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Just recently I had the great privilege of preaching to a group of ministry students at Nebraska Christian College. We were there on an official recruiting trip for our residency program here at Element and as part of being there I got a chance to speak at one of their weekly chapel services. Outside of the sermon that day, the entire chapel was student led. Worship, production, the whole bit. Right before the service I joined worship and tech teams as they gathered together for prayer. We asked for God’s presence to be made known and for Him to be glorified then we headed out for the service.
There were a few minutes before we would begin and I was standing within ear shot of a couple of the band members. One of them was the main worship leader that day and another was in the band and I heard one of them say to the other, “Man, I’m really nervous today. It’s been a while since I was up here doing this.” I just felt led to interject myself into the conversation. So that’s what I did.
I walked over and I said, “Hey, I heard you say you were nervous. Can I tell you something?” I was going to whether they wanted to hear it or not. I said, “I’ve been doing this for 20 years and I still get nervous every time I preach. I’m nervous right now, and that’s ok.” I proceeded to tell them that what we are doing is not “just” singing or “just” speaking. As a worship leader you are leading people to the throne of God in worship. As a preacher I am communicating truths from God’s own Word. I said, “If we don’t have a little bit of nerves about this then we aren’t taking seriously enough the weight of what we do.”
But it got me thinking… How should I handle nerves. Obviously, we don’t want to be so nervous that we can’t lead. We also better make sure those nerves aren’t carnal in nature but spiritual. So here are a couple questions on getting nervous before I preach.
1. Are my nerves from arrogance or awe? — Nerves from arrogance are born out of the fear of what people will think about me? I’ve been there before. I preached a sermon in the hopes that people will compliment me. I’ve been afraid of saying something because of who it might offend. It’s very easy to lead from a position of arrogance that creates nerves about what people will think about me. I want to lead from a place of awe. Awe in the God I am communicating about. Awe in the Word of God coming alive. Awe that God would choose me to do this amazing task.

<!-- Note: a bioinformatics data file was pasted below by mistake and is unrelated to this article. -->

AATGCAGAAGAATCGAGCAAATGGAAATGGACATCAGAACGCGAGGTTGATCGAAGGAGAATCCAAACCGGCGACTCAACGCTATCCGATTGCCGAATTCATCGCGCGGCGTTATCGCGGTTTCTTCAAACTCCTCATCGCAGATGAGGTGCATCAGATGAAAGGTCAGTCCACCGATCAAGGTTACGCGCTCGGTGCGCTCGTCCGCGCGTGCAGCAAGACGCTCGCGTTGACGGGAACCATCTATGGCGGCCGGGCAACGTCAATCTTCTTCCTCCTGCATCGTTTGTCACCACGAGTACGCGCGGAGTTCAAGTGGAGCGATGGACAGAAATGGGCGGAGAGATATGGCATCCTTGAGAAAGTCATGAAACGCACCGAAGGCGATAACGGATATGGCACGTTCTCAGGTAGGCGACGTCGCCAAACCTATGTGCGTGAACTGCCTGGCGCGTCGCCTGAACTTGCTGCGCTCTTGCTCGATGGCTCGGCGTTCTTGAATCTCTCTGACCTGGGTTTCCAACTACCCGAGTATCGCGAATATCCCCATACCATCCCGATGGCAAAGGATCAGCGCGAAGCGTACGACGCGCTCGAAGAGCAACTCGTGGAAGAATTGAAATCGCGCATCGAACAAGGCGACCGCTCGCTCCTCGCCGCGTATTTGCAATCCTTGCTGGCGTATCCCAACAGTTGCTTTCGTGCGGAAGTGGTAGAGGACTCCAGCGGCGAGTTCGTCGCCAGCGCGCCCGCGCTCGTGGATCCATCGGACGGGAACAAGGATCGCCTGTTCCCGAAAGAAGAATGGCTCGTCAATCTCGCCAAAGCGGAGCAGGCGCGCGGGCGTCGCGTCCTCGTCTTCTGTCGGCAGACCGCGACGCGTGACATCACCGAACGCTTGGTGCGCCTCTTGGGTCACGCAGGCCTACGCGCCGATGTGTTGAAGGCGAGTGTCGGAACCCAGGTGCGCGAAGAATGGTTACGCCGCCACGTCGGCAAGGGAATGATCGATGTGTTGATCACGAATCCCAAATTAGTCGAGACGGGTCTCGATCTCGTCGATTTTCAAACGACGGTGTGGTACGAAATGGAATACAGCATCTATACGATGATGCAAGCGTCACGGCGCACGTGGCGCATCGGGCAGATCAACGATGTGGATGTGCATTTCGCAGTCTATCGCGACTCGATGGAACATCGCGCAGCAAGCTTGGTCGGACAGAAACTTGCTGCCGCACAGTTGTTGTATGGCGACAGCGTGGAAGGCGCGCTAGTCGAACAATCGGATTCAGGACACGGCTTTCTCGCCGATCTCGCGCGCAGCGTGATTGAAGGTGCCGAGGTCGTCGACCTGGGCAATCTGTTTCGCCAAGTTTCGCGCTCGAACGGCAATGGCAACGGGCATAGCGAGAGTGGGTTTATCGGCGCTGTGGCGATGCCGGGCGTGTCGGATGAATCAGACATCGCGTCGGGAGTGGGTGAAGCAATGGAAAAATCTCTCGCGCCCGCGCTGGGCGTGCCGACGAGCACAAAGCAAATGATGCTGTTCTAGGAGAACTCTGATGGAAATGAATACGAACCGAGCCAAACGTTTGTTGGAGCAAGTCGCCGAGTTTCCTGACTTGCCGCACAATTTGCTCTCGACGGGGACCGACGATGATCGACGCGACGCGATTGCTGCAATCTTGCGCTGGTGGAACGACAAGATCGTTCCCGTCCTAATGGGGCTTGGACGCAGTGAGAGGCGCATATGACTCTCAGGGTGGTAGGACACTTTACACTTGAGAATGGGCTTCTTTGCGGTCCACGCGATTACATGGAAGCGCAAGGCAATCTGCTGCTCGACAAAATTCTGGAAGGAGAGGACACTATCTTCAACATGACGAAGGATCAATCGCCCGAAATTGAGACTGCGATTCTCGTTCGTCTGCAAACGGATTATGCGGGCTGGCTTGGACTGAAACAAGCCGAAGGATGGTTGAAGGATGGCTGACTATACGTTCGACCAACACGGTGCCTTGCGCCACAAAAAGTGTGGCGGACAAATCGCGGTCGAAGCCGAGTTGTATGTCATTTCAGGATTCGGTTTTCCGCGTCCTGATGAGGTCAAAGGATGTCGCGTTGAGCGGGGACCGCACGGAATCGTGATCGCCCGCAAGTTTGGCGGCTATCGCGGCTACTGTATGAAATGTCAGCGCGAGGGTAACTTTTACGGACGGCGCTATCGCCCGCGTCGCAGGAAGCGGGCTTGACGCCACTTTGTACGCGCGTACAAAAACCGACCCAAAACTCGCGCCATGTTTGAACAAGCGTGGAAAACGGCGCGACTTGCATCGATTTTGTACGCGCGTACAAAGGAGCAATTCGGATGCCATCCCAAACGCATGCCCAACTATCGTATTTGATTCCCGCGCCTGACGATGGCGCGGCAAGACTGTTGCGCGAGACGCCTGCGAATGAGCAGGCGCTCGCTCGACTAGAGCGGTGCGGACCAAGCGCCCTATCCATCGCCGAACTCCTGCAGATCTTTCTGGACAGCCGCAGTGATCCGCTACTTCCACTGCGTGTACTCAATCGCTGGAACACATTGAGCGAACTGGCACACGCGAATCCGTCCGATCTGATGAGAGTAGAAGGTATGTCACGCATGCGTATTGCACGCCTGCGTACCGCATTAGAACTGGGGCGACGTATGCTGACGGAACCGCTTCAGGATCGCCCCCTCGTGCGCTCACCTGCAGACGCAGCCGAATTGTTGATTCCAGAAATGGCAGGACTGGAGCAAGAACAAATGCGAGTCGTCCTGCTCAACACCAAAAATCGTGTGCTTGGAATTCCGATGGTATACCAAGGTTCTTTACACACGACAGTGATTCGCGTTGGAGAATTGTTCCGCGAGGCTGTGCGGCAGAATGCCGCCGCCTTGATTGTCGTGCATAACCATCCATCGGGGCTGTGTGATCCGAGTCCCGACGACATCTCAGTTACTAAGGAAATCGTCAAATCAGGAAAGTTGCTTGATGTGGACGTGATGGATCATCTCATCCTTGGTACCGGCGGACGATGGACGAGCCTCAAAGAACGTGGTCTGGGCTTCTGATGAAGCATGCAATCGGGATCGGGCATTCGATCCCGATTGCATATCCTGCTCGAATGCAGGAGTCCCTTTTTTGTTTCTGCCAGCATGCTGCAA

Ezekiel 2:6-7 says this, “Son of man, do not fear them or their words. Don’t be afraid even though their threats surround you like nettles and briers and stinging scorpions. Do not be dismayed by their dark scowls, even though they are rebels. You must give them my messages whether they listen or not. But they won’t listen, for they are completely rebellious!
Mark Batterson said, “If I say what God wants me to say then all the criticism in the world doesn’t matter. But if I don’t say what God wants me to say then all the compliments in the world don’t matter either.”
2. Will I focus on my nerves or have faith? At some point I have to make a choice. I’ll either be overwhelmed by my nerves, which can happen, or I’ll be overcome by my faith in God. It’s ok to be nervous, what is not ok is to be controlled by nerves. I have to rest in the fact that I’ve done everything in my power to pray, plan, prepare and practice what I am about to speak to these people. I can wax eloquent for 35 minutes but if the Holy Spirit isn’t on this thing, I may as well give up. I have to choose to have faith that God is going to do the work I cannot do. God is the one who convicts. God is the one who cleanses. God is the one who heals. God is the one who saves. For some reason He has chosen me for this task. I need to do my best, but ultimately I have to trust Him to do the work!
3. Will I give my all or will I give up? I love what I do. One of my greatest joys in life is being called as a preacher of the Word of God. Have I made mistakes? Many! Do I get nervous? Every week. But each week I make a conscious decision to walk out to that pulpit believing that God is waiting there for me and preach my guts out for 35 minutes. Each week I try to remind myself that this could be the last sermon I ever preach or the last sermon someone ever gets to hear. That fuels me. It puts a fire in my bones. Like an athlete says, “I left it all on the field” I want to say, “I left it all at the pulpit.” Nerves will either drive us or destroy us, we have to choose which one that will be.
Each Sunday before I preach I try and pray several verses over myself and over our congregation. One of them is Jeremiah 20:9 But if I say I’ll never mention the Lord or speak in his name, his word burns in my heart like a fire. It’s like a fire in my bones! I am worn out trying to hold it in! I can’t do it!
My prayer is that God’s Word word burn so hot in my heart that it would come bursting out of my mouth as if it were pent up inside of me. I will either give my all or I may as well give up! There is too much at stake to take lightly God’s Word and the role I’ve been given of preaching it! Eternity is on the line. With that in mind: If I’m not nervous before I preach God’s Word then I have a real reason to be nervous.